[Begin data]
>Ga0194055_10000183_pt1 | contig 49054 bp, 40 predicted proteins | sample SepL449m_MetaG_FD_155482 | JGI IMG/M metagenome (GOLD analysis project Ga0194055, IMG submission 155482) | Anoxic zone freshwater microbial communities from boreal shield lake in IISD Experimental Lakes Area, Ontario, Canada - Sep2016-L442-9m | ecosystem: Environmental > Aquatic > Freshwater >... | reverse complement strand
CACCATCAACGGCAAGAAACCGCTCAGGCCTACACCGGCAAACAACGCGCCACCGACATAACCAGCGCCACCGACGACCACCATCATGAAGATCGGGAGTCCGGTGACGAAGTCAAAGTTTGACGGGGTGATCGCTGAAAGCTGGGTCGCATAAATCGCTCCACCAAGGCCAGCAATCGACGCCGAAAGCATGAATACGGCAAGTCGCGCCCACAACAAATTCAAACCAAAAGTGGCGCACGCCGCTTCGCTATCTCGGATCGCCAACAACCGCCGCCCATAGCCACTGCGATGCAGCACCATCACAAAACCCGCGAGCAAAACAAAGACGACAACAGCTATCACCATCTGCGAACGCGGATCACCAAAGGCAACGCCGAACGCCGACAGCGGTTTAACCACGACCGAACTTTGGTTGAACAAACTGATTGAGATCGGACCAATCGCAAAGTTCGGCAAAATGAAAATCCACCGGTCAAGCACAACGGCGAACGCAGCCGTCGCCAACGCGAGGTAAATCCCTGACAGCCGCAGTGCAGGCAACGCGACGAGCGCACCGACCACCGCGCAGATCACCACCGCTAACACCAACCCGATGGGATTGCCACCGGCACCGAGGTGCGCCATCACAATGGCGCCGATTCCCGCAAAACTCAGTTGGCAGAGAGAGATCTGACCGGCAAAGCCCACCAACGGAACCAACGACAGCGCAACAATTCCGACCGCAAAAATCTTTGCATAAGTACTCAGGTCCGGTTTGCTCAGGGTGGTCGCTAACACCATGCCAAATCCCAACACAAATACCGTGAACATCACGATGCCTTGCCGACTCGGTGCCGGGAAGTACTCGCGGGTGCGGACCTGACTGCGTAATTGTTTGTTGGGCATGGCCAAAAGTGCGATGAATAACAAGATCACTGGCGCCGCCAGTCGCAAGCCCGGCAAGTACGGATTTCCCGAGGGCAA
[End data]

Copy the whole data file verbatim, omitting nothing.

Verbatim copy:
>Ga0194055_10000183_pt1 | contig 49054 bp, 40 predicted proteins | sample SepL449m_MetaG_FD_155482 | JGI IMG/M metagenome (GOLD analysis project Ga0194055, IMG submission 155482) | Anoxic zone freshwater microbial communities from boreal shield lake in IISD Experimental Lakes Area, Ontario, Canada - Sep2016-L442-9m | ecosystem: Environmental > Aquatic > Freshwater >... | reverse complement strand
CACCATCAACGGCAAGAAACCGCTCAGGCCTACACCGGCAAACAACGCGCCACCGACATAACCAGCGCCACCGACGACCACCATCATGAAGATCGGGAGTCCGGTGACGAAGTCAAAGTTTGACGGGGTGATCGCTGAAAGCTGGGTCGCATAAATCGCTCCACCAAGGCCAGCAATCGACGCCGAAAGCATGAATACGGCAAGTCGCGCCCACAACAAATTCAAACCAAAAGTGGCGCACGCCGCTTCGCTATCTCGGATCGCCAACAACCGCCGCCCATAGCCACTGCGATGCAGCACCATCACAAAACCCGCGAGCAAAACAAAGACGACAACAGCTATCACCATCTGCGAACGCGGATCACCAAAGGCAACGCCGAACGCCGACAGCGGTTTAACCACGACCGAACTTTGGTTGAACAAACTGATTGAGATCGGACCAATCGCAAAGTTCGGCAAAATGAAAATCCACCGGTCAAGCACAACGGCGAACGCAGCCGTCGCCAACGCGAGGTAAATCCCTGACAGCCGCAGTGCAGGCAACGCGACGAGCGCACCGACCACCGCGCAGATCACCACCGCTAACACCAACCCGATGGGATTGCCACCGGCACCGAGGTGCGCCATCACAATGGCGCCGATTCCCGCAAAACTCAGTTGGCAGAGAGAGATCTGACCGGCAAAGCCCACCAACGGAACCAACGACAGCGCAACAATTCCGACCGCAAAAATCTTTGCATAAGTACTCAGGTCCGGTTTGCTCAGGGTGGTCGCTAACACCATGCCAAATCCCAACACAAATACCGTGAACATCACGATGCCTTGCCGACTCGGTGCCGGGAAGTACTCGCGGGTGCGGACCTGACTGCGTAATTGTTTGTTGGGCATGGCCAAAAGTGCGATGAATAACAAGATCACTGGCGCCGCCAGTCGCAAGCCCGGCAAGTACGGATTTCCCGAGGGCAA